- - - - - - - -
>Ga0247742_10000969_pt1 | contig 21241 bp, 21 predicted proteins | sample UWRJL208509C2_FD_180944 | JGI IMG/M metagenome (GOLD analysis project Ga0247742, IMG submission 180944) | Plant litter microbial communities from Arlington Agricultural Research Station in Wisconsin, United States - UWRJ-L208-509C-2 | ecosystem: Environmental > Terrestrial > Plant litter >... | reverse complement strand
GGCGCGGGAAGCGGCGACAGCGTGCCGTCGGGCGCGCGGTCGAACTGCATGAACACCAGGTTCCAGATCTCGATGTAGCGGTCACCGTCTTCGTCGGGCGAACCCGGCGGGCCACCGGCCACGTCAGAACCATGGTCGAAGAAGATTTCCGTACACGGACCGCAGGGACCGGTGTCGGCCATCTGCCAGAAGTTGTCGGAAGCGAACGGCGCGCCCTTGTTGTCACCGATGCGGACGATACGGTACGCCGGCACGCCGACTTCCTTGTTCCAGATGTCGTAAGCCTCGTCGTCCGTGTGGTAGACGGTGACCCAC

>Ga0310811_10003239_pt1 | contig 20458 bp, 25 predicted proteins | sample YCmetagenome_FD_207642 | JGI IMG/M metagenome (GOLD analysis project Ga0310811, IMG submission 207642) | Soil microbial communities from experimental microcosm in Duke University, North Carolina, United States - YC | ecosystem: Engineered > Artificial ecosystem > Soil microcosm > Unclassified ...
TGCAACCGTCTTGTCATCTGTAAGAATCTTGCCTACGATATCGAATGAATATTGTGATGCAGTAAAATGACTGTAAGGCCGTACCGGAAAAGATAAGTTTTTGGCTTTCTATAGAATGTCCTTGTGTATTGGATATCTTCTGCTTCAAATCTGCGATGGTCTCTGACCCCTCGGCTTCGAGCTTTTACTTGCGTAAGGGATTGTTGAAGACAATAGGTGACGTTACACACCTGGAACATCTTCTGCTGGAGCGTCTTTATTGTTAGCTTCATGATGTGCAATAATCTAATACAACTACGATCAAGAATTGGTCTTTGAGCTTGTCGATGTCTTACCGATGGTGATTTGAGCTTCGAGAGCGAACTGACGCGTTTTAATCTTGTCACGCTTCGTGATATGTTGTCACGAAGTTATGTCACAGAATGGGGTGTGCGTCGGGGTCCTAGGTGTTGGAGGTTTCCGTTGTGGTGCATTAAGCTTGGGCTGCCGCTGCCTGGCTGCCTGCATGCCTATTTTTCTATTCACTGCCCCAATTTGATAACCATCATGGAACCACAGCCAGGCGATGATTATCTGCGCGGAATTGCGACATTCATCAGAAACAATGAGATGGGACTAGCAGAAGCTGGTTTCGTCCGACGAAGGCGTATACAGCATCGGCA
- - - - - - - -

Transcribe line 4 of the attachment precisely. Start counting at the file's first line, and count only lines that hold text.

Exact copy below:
TGCAACCGTCTTGTCATCTGTAAGAATCTTGCCTACGATATCGAATGAATATTGTGATGCAGTAAAATGACTGTAAGGCCGTACCGGAAAAGATAAGTTTTTGGCTTTCTATAGAATGTCCTTGTGTATTGGATATCTTCTGCTTCAAATCTGCGATGGTCTCTGACCCCTCGGCTTCGAGCTTTTACTTGCGTAAGGGATTGTTGAAGACAATAGGTGACGTTACACACCTGGAACATCTTCTGCTGGAGCGTCTTTATTGTTAGCTTCATGATGTGCAATAATCTAATACAACTACGATCAAGAATTGGTCTTTGAGCTTGTCGATGTCTTACCGATGGTGATTTGAGCTTCGAGAGCGAACTGACGCGTTTTAATCTTGTCACGCTTCGTGATATGTTGTCACGAAGTTATGTCACAGAATGGGGTGTGCGTCGGGGTCCTAGGTGTTGGAGGTTTCCGTTGTGGTGCATTAAGCTTGGGCTGCCGCTGCCTGGCTGCCTGCATGCCTATTTTTCTATTCACTGCCCCAATTTGATAACCATCATGGAACCACAGCCAGGCGATGATTATCTGCGCGGAATTGCGACATTCATCAGAAACAATGAGATGGGACTAGCAGAAGCTGGTTTCGTCCGACGAAGGCGTATACAGCATCGGCA